The concept seems simple enough. Even toddlers understand happiness. I think that often times, they understand the term more than adults do because a child experiences emotions on a purer level.

A child knows happiness, sadness, hunger, joy, maybe even fear before he/she develops a language to identify it. Experience, movies, television, news, friends, school, family, pets and millions of ideas enter our memory banks and convolute simplicity.

We become bound by language. Our ideas and thoughts are limited by what words we can frame. Culture and societal norms affect us, influencing conformity or non-conformity. We find that in order to live comfortably in this fast-paced, technologically globalized world, we must keep up with the ones coming up with the ideas. Then we must fight to maintain our place in society.

A brilliant idea one year is worthless the next. As a result, stability suffers, but efficiency enhances. It’s because of the idea that we advance, not the resource. Next, we forget what happiness really is. We come to a collective idea that happiness is this or that. It’s what T.V. tells us. And we find ourselves trying to emulate the Kardashians; or we accept our lives for what they are and try to maintain as best as we can. We confuse change with instability, two separate concepts. We work toward goals that answer the question “what makes us money,” forgetting to ask ourselves “what makes us happy?” We forget what happiness is.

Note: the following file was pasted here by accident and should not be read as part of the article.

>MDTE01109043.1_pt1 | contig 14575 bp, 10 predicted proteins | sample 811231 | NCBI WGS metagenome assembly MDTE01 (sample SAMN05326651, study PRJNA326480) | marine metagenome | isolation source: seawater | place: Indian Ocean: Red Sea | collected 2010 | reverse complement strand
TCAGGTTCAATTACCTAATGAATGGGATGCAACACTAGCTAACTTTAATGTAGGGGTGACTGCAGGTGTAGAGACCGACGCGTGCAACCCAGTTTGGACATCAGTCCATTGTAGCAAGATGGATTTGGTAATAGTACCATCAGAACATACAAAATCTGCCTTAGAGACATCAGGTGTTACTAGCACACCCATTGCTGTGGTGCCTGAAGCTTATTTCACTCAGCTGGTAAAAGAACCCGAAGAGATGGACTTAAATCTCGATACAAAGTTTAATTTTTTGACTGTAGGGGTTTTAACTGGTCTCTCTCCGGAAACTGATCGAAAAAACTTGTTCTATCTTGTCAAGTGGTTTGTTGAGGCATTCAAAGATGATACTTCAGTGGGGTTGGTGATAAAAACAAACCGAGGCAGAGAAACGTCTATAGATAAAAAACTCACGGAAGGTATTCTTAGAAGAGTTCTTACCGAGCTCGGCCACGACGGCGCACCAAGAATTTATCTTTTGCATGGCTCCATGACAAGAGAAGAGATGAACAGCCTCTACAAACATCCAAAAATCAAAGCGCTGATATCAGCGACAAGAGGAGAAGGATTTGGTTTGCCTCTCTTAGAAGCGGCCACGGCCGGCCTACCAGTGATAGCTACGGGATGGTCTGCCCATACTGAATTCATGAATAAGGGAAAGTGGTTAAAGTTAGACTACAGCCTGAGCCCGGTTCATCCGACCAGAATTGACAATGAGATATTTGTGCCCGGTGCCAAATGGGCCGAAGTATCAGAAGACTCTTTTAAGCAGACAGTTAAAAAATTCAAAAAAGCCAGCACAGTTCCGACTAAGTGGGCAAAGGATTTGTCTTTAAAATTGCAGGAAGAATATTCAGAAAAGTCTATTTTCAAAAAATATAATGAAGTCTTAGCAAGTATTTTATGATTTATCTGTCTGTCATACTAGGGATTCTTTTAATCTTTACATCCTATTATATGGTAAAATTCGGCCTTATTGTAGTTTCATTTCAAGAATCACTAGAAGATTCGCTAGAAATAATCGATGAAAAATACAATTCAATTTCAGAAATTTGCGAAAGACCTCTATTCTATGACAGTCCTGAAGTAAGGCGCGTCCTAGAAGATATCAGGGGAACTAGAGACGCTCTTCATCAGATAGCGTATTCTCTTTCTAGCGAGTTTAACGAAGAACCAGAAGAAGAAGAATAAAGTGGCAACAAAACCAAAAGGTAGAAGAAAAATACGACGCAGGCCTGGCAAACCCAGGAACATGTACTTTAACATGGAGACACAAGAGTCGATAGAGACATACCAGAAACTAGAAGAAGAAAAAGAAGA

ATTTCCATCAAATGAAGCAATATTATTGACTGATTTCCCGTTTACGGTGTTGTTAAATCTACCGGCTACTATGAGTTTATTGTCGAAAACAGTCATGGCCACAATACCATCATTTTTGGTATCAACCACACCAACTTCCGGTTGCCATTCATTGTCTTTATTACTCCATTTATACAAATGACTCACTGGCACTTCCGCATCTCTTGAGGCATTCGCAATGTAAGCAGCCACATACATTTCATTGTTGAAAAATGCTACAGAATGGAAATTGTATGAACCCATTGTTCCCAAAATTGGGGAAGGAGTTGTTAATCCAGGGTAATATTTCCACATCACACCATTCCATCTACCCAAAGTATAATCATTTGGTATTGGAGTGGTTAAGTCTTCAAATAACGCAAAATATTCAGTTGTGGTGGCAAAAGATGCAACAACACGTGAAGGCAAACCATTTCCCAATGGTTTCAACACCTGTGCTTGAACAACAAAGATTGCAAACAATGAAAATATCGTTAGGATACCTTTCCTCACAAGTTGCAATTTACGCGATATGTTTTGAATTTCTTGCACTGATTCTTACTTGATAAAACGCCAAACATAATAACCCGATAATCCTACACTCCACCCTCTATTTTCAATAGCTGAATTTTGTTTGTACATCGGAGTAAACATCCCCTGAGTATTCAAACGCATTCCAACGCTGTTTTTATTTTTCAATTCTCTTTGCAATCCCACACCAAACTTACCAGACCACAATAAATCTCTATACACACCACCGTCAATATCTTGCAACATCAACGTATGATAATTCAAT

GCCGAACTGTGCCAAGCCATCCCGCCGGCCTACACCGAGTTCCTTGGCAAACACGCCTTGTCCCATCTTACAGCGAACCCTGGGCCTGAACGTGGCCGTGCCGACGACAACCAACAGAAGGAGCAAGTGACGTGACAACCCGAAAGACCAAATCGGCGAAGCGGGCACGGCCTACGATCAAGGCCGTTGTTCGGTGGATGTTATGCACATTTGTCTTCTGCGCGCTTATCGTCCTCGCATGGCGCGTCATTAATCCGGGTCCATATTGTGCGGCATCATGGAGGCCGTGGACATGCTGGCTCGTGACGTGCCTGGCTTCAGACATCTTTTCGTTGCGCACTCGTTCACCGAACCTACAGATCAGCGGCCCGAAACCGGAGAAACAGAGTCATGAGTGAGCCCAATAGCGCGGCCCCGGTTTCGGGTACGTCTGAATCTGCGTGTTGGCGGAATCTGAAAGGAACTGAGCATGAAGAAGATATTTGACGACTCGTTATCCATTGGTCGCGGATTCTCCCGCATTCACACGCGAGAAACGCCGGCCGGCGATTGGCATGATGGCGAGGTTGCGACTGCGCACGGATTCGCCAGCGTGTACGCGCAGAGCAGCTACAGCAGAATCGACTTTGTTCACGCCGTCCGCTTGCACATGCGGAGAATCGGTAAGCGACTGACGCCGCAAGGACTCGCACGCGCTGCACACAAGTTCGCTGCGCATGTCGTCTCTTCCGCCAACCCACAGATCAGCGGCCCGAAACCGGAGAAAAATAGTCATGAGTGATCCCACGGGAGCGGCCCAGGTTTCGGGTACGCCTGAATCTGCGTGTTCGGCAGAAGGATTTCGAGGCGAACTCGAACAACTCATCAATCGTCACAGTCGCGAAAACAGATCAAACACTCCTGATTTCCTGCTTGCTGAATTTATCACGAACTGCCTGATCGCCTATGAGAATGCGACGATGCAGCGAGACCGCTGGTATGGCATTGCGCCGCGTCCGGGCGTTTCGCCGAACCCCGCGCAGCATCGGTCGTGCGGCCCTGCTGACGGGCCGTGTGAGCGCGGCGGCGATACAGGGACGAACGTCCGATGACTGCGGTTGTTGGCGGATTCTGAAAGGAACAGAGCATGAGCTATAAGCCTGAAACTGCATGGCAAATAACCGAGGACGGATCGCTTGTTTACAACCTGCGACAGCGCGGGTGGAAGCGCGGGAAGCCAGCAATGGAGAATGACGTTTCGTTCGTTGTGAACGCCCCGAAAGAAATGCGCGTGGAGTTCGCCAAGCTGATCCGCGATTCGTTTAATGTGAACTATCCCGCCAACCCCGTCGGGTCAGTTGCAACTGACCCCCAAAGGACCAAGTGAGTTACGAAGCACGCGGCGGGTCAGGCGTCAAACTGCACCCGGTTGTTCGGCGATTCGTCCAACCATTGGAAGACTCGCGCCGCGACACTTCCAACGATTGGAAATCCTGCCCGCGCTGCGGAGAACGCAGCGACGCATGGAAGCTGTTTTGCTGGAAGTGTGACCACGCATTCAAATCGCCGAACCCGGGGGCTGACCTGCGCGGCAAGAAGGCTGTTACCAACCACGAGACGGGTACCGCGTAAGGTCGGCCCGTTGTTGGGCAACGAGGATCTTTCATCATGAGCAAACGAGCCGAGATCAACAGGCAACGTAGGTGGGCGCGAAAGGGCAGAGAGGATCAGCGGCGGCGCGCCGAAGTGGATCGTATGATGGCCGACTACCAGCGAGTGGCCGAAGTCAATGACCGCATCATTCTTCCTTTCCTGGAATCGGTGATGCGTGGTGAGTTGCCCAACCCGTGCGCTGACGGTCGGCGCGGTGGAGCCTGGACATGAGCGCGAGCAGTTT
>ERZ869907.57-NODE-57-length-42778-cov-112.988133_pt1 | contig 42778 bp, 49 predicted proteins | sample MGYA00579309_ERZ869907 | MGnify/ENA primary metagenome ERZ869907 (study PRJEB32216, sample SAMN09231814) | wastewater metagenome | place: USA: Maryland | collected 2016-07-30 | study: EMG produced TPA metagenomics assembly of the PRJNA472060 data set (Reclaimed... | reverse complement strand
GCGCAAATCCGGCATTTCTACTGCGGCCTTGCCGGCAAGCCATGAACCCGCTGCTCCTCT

What is happiness? I often think of The Dalai Lama’s thesis statement from his book “The Art of Happiness,” and wonder exactly what happiness is?

For everyone, happiness is different. My happiness is not your happiness. Your truth is not my truth. Presently, I still can’t identify what my happiness is to adjust my path toward it.

I would love to rearrange my life, but there’s no clear direction where I’m headed. I can’t say that if I get a car and a house, I will be happy. I cannot say that material wealth leads to contentment. There’s a serious problem with society that most of us seek exactly that because we think it leads to happiness. I think it leads to greed, narcissism, insecurity, etc. I could be wrong, though. I’ve never been rich, so I’ll let you know where it led me if I do.

What I can guess, however, is that regardless of our ability to see the light at the end of the tunnel (excuse the cliché), we must keep moving. We must remain positive. We must realize that the only physical certainty is death and that if we look hard enough, we will find something before me meet that certainty.

You may ask, what if I don’t find happiness and all of that time is wasted? Think about if you didn’t do anything. The chances of finding happiness in an apathetic or indifferent state is far less than if you were active about it. Imagine entering a contest and losing or winning. If you don’t enter at all, you won’t lose, but you surely won’t win either. You’ll just be where you were the day before.

When Lama Tenzin Dhonden, the Dalai Lama’s peace emissary, came to speak at my school, I asked him what happiness is. Before I could obtain it, I had to know what I was obtaining.

“Do you know what it feels like when you’re unhappy?” he said.

I said yes, and he told me that was a good start. The fact that I asked that question means that I have examined my mind, he said.

I have thought of my question a lot since then and I still don’t know where my happiness lies. But I have taken action and believe that I’m on a good path to discovering it, regardless of whether I can see the end result. For the record, I can’t. There’s no certainty except for death, remember?